Historians will undoubtedly record that the events of September 11th, 2001 were a turning point for policy makers and politicians in the United States of America. America faced a new kind of security threat, the response to which would spark a series of difficult chain-reactions and challenge core national values. More than six years on, America is still grappling with the question of how to respond, both domestically and internationally, to the terrorist threat.
The nineteen perpetrators of the 9/11 attacks were not American citizens; they were foreign born and held foreign passports. To Western eyes, the threat thus came from a far away place. In every sense of the word, the terrorists were ‘alien.’ Following the initial shock of the attacks, many in the West felt driven to understand “the Muslim world” (with much of that world being in, and of, the West) and the environment believed to have produced this new, very foreign, threat.
Yet the notion that this threat was solely ‘alien’ to Western society was soon challenged. The American-led invasion of Iraq in 2003 was followed by still more terrorist attacks – this time in Spain and the UK. The latter attack, on the London Transport system in July 2005, sent shockwaves throughout Europe – not because of the scale of the atrocity but because of the nationalities of the perpetrators. They were British-born. For some in the West, this confirmed their worst fears: that Muslim communities within their very midst could pose a security threat. After 7/7, concerns surrounding integration and assimilation became intertwined with counter-terrorism and counter-radicalisation agendas and took on urgent importance.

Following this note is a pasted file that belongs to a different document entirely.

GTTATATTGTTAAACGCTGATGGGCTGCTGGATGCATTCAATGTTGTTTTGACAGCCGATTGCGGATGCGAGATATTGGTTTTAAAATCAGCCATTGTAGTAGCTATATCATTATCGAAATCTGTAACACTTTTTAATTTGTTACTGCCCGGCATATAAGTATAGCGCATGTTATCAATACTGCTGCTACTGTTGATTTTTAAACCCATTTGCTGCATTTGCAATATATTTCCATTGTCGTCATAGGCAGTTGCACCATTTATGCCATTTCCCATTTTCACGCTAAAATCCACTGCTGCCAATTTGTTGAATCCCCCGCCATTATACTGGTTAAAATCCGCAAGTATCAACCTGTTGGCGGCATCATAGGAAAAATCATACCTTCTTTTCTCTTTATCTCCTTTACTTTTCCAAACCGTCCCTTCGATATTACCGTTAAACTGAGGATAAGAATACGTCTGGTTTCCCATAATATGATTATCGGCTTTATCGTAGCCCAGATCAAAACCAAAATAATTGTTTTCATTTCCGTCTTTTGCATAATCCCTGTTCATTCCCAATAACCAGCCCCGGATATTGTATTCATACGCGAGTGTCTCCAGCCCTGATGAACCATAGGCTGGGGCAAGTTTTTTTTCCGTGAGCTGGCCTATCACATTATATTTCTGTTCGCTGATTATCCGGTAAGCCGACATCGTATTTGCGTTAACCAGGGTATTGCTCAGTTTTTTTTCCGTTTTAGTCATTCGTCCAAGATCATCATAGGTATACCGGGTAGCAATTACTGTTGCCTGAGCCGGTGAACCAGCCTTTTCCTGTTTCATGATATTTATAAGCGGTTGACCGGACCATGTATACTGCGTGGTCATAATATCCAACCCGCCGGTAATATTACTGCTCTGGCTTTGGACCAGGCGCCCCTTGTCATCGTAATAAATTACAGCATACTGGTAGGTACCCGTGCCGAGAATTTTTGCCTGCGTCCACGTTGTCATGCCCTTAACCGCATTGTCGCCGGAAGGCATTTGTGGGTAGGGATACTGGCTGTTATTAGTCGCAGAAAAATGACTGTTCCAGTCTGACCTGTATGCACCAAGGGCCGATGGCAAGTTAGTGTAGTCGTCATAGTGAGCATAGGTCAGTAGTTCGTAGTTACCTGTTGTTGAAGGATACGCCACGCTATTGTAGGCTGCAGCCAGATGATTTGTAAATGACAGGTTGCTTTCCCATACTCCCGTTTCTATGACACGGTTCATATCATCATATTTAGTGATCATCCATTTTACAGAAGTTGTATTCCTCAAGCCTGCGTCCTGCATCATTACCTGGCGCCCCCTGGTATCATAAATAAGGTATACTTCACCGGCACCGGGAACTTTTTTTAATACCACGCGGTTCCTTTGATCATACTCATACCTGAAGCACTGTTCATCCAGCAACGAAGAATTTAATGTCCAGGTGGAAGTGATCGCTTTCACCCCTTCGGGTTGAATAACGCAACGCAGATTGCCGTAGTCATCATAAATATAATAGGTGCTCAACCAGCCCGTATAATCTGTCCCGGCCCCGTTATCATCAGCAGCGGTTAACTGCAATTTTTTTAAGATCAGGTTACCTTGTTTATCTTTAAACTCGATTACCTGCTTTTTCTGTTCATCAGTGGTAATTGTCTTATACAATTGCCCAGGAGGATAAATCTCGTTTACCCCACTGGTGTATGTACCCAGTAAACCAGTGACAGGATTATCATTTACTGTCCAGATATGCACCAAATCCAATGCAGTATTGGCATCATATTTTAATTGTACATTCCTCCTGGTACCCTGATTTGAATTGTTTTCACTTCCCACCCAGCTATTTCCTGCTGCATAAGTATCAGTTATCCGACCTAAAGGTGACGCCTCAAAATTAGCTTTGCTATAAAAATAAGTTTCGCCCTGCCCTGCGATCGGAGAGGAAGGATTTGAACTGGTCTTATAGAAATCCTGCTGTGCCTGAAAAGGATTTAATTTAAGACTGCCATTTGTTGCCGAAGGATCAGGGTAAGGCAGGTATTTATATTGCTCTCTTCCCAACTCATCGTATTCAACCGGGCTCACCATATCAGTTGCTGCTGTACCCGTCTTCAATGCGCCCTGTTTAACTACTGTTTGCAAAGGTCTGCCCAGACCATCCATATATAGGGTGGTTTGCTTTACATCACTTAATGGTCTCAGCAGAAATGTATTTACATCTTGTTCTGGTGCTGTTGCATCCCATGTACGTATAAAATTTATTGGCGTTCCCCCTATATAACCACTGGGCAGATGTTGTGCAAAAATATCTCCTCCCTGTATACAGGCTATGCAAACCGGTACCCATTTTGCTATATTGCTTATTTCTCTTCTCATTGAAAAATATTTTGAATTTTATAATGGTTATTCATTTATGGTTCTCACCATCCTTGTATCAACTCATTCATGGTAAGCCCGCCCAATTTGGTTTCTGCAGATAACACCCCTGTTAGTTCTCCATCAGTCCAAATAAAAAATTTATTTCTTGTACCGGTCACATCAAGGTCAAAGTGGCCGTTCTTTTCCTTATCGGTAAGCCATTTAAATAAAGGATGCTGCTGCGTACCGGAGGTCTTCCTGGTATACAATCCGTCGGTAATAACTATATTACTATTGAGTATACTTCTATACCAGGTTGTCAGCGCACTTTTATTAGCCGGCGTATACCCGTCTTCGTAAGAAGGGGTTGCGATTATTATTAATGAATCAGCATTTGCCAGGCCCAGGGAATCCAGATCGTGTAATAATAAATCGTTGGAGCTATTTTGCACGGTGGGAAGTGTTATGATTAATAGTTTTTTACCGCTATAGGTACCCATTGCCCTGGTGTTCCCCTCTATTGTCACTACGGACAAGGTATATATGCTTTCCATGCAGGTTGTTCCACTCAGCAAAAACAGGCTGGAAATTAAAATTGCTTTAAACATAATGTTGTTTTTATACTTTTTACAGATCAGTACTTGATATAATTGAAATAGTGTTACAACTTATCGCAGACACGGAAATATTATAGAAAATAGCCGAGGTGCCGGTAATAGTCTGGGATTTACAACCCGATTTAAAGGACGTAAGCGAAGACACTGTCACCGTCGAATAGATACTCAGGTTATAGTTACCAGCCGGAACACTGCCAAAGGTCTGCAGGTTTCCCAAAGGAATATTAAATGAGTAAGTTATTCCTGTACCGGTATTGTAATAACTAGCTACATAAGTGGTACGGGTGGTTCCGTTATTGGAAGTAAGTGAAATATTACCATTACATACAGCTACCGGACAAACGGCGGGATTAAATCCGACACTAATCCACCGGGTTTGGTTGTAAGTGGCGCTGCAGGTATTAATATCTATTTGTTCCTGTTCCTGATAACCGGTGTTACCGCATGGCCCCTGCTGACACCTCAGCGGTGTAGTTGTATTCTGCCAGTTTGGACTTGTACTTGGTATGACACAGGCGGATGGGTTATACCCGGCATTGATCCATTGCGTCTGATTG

Six years after 9/11 and two years after 7/7, these issues remain important. Indeed, as the gravity of the situation became clear, America began to suspect that if 9/11 were to repeat itself, the scenario would involve violent radicals entering the country with Western passports.
This paper looks to provide policy recommendations for Western governments with significant Muslim populations. To provide useful counsel, these recommendations are based on a narrative of events in the UK surrounding the 7/7 bombing and its aftermath (with some reference to the wider European context).
Following the attacks in London, seven community-led working groups were set up under the banner of “Preventing Extremism Together” (PET) to develop practical recommendations for tackling violent extremism.1 The groups offered counsel in a number of key areas, including measures to combat radicalisation.The recommendations were delivered to the Home Office Minister, Hazel Blears, with the following advisory: “We do not yet know what we do not know.”
This advisory has not changed. Certain aspects of the extremist threat have been grasped more fully, but not all. Somewhat useful but one-dimensional answers have been put forth, identifying and amplifying one issue over others. Some argue that Western foreign policy is the overriding problem and the root of all terrorism. Others identify a neo-religious imperative, and insist that its evil is enough to cause any act of radical violence. Still others point to a lack of Muslim integration in Europe, which makes violence the most attractive method of expressing frustration.